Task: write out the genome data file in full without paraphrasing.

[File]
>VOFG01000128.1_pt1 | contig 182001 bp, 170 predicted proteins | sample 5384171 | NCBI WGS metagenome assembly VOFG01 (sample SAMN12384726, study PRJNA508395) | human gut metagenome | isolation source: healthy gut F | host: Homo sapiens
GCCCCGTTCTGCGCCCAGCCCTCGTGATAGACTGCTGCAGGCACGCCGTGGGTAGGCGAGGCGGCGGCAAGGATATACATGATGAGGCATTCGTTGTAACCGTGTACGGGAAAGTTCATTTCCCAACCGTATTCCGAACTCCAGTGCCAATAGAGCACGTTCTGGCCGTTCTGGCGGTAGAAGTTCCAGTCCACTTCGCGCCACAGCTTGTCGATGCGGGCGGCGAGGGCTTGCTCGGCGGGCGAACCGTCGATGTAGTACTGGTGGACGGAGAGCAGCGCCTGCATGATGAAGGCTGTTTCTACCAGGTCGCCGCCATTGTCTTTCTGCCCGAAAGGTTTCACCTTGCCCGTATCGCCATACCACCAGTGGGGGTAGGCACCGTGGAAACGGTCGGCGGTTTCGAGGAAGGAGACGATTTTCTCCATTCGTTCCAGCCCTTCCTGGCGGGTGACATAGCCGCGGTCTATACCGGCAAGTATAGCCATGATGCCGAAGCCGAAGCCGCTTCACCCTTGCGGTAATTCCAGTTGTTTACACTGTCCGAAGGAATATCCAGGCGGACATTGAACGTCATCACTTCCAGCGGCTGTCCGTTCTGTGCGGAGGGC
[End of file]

>VOFG01000128.1_pt1 | contig 182001 bp, 170 predicted proteins | sample 5384171 | NCBI WGS metagenome assembly VOFG01 (sample SAMN12384726, study PRJNA508395) | human gut metagenome | isolation source: healthy gut F | host: Homo sapiens
GCCCCGTTCTGCGCCCAGCCCTCGTGATAGACTGCTGCAGGCACGCCGTGGGTAGGCGAGGCGGCGGCAAGGATATACATGATGAGGCATTCGTTGTAACCGTGTACGGGAAAGTTCATTTCCCAACCGTATTCCGAACTCCAGTGCCAATAGAGCACGTTCTGGCCGTTCTGGCGGTAGAAGTTCCAGTCCACTTCGCGCCACAGCTTGTCGATGCGGGCGGCGAGGGCTTGCTCGGCGGGCGAACCGTCGATGTAGTACTGGTGGACGGAGAGCAGCGCCTGCATGATGAAGGCTGTTTCTACCAGGTCGCCGCCATTGTCTTTCTGCCCGAAAGGTTTCACCTTGCCCGTATCGCCATACCACCAGTGGGGGTAGGCACCGTGGAAACGGTCGGCGGTTTCGAGGAAGGAGACGATTTTCTCCATTCGTTCCAGCCCTTCCTGGCGGGTGACATAGCCGCGGTCTATACCGGCAAGTATAGCCATGATGCCGAAGCCGAAGCCGCTTCACCCTTGCGGTAATTCCAGTTGTTTACACTGTCCGAAGGAATATCCAGGCGGACATTGAACGTCATCACTTCCAGCGGCTGTCCGTTCTGTGCGGAGGGC